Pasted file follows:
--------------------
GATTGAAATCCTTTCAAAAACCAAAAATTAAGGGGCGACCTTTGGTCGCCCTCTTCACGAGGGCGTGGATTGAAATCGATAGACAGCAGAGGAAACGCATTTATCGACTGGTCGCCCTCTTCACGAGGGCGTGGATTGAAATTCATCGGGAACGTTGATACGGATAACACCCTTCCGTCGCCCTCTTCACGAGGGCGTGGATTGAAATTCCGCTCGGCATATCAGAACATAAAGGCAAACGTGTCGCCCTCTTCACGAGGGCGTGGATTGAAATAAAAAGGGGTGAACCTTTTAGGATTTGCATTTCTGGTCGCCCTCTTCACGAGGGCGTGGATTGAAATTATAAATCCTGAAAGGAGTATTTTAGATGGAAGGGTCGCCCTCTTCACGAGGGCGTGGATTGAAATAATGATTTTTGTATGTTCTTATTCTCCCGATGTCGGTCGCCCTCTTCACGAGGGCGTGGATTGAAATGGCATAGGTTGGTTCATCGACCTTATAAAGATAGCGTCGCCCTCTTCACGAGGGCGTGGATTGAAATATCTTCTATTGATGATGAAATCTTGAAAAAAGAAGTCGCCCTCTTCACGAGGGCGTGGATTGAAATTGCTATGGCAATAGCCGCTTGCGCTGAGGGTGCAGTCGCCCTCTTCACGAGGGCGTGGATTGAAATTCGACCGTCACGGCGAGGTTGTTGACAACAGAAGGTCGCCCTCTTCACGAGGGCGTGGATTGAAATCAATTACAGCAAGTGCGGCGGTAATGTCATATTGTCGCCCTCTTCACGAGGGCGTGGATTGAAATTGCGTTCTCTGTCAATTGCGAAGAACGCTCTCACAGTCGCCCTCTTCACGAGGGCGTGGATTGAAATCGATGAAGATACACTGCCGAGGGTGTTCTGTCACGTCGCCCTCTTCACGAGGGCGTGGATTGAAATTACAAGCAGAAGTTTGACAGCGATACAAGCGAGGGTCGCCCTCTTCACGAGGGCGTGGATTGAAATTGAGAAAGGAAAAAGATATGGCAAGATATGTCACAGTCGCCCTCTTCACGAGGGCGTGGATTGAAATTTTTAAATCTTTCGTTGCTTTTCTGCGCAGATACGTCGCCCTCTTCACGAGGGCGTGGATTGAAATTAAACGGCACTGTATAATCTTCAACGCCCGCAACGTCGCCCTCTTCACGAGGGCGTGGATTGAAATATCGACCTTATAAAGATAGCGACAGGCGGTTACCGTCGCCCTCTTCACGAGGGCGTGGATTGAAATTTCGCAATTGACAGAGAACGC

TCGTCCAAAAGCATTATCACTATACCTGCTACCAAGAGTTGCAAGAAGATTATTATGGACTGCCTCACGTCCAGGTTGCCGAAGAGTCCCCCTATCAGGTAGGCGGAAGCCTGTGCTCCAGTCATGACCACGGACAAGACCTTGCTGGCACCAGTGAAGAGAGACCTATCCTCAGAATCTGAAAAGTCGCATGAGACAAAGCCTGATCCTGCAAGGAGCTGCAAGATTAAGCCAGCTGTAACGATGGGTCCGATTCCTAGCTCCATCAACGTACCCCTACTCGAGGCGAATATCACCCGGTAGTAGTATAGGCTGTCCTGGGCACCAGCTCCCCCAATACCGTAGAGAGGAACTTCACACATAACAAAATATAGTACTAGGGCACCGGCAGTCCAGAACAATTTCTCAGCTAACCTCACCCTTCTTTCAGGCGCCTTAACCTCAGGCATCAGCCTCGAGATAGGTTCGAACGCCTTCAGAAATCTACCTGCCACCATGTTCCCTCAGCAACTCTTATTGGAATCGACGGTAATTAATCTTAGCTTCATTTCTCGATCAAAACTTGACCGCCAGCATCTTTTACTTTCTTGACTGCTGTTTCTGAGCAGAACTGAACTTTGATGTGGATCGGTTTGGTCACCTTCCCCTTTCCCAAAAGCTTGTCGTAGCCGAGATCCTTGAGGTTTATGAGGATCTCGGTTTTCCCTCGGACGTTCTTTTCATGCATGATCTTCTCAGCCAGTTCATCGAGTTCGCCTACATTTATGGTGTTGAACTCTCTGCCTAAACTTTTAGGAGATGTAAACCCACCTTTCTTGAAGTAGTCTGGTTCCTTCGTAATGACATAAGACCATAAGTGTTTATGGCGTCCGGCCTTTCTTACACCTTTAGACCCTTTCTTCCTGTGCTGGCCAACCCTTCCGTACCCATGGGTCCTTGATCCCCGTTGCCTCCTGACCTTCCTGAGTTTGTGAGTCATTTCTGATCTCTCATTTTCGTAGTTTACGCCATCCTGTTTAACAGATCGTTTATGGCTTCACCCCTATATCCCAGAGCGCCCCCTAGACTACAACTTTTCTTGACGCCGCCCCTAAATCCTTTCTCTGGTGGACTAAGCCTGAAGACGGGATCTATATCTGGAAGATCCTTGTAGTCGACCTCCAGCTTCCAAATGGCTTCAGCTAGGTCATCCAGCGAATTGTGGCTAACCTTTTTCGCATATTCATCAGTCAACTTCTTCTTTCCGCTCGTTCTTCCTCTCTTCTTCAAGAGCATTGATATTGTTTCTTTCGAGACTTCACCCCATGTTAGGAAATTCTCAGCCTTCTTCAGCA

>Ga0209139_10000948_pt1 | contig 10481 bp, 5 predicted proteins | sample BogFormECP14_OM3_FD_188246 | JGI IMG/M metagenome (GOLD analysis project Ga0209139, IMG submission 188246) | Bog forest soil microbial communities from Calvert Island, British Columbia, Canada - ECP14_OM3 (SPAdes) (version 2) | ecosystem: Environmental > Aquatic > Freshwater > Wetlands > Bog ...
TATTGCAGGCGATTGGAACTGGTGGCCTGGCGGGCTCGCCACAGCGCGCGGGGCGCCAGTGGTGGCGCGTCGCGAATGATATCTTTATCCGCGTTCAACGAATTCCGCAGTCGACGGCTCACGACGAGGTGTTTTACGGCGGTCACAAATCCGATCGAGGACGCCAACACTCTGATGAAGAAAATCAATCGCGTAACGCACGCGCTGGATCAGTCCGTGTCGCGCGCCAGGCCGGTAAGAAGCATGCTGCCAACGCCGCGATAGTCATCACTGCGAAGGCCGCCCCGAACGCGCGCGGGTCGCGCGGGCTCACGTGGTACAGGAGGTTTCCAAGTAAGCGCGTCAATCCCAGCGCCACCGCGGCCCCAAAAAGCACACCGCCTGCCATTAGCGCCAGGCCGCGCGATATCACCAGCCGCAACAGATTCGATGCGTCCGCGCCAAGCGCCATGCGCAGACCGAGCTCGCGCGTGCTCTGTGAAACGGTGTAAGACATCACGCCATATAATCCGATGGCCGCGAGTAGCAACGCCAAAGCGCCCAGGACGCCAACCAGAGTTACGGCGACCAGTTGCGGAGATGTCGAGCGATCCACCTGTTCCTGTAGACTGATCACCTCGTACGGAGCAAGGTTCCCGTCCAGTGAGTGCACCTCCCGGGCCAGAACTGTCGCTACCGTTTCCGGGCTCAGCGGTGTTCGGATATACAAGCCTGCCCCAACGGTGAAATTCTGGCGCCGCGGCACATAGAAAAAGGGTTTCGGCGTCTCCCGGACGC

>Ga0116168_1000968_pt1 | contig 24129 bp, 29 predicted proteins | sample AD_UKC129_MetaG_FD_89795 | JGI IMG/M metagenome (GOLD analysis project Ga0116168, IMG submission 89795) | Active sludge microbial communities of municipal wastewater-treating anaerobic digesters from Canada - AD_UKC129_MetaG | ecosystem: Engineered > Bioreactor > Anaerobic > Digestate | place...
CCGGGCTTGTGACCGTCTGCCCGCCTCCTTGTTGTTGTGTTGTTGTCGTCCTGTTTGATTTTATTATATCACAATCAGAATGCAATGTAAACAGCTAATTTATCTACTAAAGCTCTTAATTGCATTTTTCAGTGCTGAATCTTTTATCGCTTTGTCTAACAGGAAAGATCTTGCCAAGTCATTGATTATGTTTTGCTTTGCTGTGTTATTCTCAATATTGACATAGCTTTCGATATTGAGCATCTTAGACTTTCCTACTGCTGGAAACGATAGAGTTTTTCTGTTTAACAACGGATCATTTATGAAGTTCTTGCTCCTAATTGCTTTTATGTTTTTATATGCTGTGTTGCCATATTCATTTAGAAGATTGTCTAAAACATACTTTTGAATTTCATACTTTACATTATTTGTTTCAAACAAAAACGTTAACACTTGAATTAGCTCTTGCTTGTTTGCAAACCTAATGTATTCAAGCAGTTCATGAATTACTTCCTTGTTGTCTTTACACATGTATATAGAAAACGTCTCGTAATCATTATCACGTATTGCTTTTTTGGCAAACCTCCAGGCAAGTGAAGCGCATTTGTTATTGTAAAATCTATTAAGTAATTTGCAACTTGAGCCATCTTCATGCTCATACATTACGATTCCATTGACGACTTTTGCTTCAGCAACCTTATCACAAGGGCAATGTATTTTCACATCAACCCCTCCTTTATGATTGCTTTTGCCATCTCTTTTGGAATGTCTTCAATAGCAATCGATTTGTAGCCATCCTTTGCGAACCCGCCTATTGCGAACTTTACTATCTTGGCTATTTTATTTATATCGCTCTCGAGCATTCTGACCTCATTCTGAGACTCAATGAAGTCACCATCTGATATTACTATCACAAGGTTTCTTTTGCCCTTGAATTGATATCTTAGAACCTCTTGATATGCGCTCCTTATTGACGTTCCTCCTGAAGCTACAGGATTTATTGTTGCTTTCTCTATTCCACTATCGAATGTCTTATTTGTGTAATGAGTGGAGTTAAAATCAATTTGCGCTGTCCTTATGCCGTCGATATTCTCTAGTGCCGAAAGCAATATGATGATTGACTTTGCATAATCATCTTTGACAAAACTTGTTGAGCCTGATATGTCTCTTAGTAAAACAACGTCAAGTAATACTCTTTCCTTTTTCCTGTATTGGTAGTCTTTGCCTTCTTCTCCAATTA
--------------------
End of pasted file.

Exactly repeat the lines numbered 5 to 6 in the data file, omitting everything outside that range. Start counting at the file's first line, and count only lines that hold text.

>Ga0116168_1000968_pt1 | contig 24129 bp, 29 predicted proteins | sample AD_UKC129_MetaG_FD_89795 | JGI IMG/M metagenome (GOLD analysis project Ga0116168, IMG submission 89795) | Active sludge microbial communities of municipal wastewater-treating anaerobic digesters from Canada - AD_UKC129_MetaG | ecosystem: Engineered > Bioreactor > Anaerobic > Digestate | place...
CCGGGCTTGTGACCGTCTGCCCGCCTCCTTGTTGTTGTGTTGTTGTCGTCCTGTTTGATTTTATTATATCACAATCAGAATGCAATGTAAACAGCTAATTTATCTACTAAAGCTCTTAATTGCATTTTTCAGTGCTGAATCTTTTATCGCTTTGTCTAACAGGAAAGATCTTGCCAAGTCATTGATTATGTTTTGCTTTGCTGTGTTATTCTCAATATTGACATAGCTTTCGATATTGAGCATCTTAGACTTTCCTACTGCTGGAAACGATAGAGTTTTTCTGTTTAACAACGGATCATTTATGAAGTTCTTGCTCCTAATTGCTTTTATGTTTTTATATGCTGTGTTGCCATATTCATTTAGAAGATTGTCTAAAACATACTTTTGAATTTCATACTTTACATTATTTGTTTCAAACAAAAACGTTAACACTTGAATTAGCTCTTGCTTGTTTGCAAACCTAATGTATTCAAGCAGTTCATGAATTACTTCCTTGTTGTCTTTACACATGTATATAGAAAACGTCTCGTAATCATTATCACGTATTGCTTTTTTGGCAAACCTCCAGGCAAGTGAAGCGCATTTGTTATTGTAAAATCTATTAAGTAATTTGCAACTTGAGCCATCTTCATGCTCATACATTACGATTCCATTGACGACTTTTGCTTCAGCAACCTTATCACAAGGGCAATGTATTTTCACATCAACCCCTCCTTTATGATTGCTTTTGCCATCTCTTTTGGAATGTCTTCAATAGCAATCGATTTGTAGCCATCCTTTGCGAACCCGCCTATTGCGAACTTTACTATCTTGGCTATTTTATTTATATCGCTCTCGAGCATTCTGACCTCATTCTGAGACTCAATGAAGTCACCATCTGATATTACTATCACAAGGTTTCTTTTGCCCTTGAATTGATATCTTAGAACCTCTTGATATGCGCTCCTTATTGACGTTCCTCCTGAAGCTACAGGATTTATTGTTGCTTTCTCTATTCCACTATCGAATGTCTTATTTGTGTAATGAGTGGAGTTAAAATCAATTTGCGCTGTCCTTATGCCGTCGATATTCTCTAGTGCCGAAAGCAATATGATGATTGACTTTGCATAATCATCTTTGACAAAACTTGTTGAGCCTGATATGTCTCTTAGTAAAACAACGTCAAGTAATACTCTTTCCTTTTTCCTGTATTGGTAGTCTTTGCCTTCTTCTCCAATTA